The Trump administration has been attacking California’s sanctuary-style policies since 2016.
On Thursday, a federal appeals court upheld California’s sanctuary laws, finding that the state’s contested measures don’t interfere with the enforcement of federal immigration policies.
According to USA Today, the ruling is in response to a Trump administration lawsuit. The White House had been attempting to block the implementation of several state laws which would have restricted information-sharing between California and federal immigration officials.
The unanimous decision, made by a three-judge panel of the 9th Circuit Court of Appeals, reiterates judgments made by lower benches.
The Trump administration has been locked in litigation with California since 2016, when the White House began lashing out against the state’s immigrant-friendly cities. President Trump himself has been an outspoken critic of sanctuary-type policies, saying they encourage criminal activity and put the lives and livelihoods of Americans at risk.
California’s state-wide sanctuary laws include prohibitions on sharing inmate data with federal authorities. Employers in the state are similarly barred from letting immigration agents on-site without a warrant.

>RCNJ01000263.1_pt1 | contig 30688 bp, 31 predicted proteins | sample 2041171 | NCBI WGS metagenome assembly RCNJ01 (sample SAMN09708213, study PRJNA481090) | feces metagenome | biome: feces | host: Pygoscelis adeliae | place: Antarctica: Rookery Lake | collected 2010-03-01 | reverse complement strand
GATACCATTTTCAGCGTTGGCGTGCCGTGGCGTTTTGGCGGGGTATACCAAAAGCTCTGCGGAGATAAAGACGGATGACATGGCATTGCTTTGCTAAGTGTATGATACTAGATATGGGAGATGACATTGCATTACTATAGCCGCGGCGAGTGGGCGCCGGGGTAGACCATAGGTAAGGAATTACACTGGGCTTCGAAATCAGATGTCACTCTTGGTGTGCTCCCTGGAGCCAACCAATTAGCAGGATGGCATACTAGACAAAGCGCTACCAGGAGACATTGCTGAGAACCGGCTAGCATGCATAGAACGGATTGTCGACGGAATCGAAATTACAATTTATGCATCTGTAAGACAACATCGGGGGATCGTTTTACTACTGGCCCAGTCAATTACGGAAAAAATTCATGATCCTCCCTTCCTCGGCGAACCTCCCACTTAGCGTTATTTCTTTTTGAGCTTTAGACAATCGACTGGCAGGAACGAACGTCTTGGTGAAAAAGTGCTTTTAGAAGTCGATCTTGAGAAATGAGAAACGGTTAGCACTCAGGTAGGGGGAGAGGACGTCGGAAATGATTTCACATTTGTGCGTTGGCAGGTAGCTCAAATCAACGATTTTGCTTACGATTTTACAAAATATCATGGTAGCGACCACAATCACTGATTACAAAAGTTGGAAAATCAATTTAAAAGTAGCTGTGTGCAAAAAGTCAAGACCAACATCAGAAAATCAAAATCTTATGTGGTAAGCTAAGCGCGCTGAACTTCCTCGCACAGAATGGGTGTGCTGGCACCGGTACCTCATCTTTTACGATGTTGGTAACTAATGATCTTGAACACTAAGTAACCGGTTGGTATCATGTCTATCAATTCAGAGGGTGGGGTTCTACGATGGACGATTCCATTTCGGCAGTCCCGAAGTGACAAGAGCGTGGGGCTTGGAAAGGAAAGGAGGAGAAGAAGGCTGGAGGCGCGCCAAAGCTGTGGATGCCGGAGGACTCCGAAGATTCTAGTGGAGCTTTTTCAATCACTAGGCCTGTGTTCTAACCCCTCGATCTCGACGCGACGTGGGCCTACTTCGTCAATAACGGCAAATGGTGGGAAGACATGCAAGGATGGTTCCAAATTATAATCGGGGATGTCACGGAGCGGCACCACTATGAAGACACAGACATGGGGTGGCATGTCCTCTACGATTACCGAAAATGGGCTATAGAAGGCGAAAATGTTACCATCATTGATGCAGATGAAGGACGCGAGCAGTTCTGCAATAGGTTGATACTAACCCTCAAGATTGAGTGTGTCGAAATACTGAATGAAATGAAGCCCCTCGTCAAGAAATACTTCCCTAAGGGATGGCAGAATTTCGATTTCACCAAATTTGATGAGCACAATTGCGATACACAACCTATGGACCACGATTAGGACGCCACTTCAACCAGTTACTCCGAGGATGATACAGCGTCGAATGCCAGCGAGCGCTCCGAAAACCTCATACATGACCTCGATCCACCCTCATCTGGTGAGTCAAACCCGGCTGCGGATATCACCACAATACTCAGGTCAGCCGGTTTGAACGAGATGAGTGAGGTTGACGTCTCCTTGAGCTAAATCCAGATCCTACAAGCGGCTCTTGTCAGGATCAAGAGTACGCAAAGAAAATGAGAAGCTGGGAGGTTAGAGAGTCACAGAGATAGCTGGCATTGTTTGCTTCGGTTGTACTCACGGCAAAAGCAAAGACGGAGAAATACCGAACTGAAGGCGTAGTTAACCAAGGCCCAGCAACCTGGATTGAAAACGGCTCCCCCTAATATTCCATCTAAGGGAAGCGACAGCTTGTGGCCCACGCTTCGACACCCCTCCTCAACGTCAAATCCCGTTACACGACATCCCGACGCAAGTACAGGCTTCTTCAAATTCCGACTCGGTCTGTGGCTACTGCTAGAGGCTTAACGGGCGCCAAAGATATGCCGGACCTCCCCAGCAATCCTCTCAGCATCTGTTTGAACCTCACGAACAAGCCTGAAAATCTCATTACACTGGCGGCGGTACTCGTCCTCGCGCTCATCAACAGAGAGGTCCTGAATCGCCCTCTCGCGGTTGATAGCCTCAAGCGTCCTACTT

State Attorney General Xavier Becerra praised the 9th Circuit’s finding in a statement.
“We continue to prove in California that the rule of law not only stands for something but that people cannot act outside of it,” Becerra said. “The Ninth Circuit ruled in our favor today, demonstrating that the rights of states and the 10th Amendment continue to thrive.”
However, and as USA Today notes, the court’s ruling wasn’t straightforward. The 9th Circuit did agree with the Trump administration, saying a law that allows the state attorney general to inspect immigration detention facilities places an unlawful and unreasonable financial burden upon the federal government.
The Immigration and Customs Enforcement agency told National Public Radio that California’s policies serve to shield “criminal aliens” from deportation.
“To be clear, ICE neither expects nor wants, local law enforcement agencies to participate in immigration enforcement in the community, but as law enforcement officers, we do expect our partners to participate in protecting public safety,” an ICE spokesperson told NPR.
While ICE might have that expectation, the court says cooperation isn’t constitutionally mandated.
“The appeals court concluded that while Congress may have expected cooperation between state and federal authorities on immigration enforcement, Washington doesn’t have the constitutional power to require California’s assistance,” the panel wrote.
Splinter News¸ paraphrasing reportage from Bloomberg, notes that much of the ruling centered on the administration’s challenge to California’s SB 54, frequently referred to as the California Values Act.
“SB 54 may well frustrate the federal government’s immigration enforcement efforts,” the judges said. “However, whatever the wisdom of the underlying policy adopted by California, that frustration is permissible, because California has the right, pursuant to the anticommandeering rule, to refrain from assisting with federal efforts.”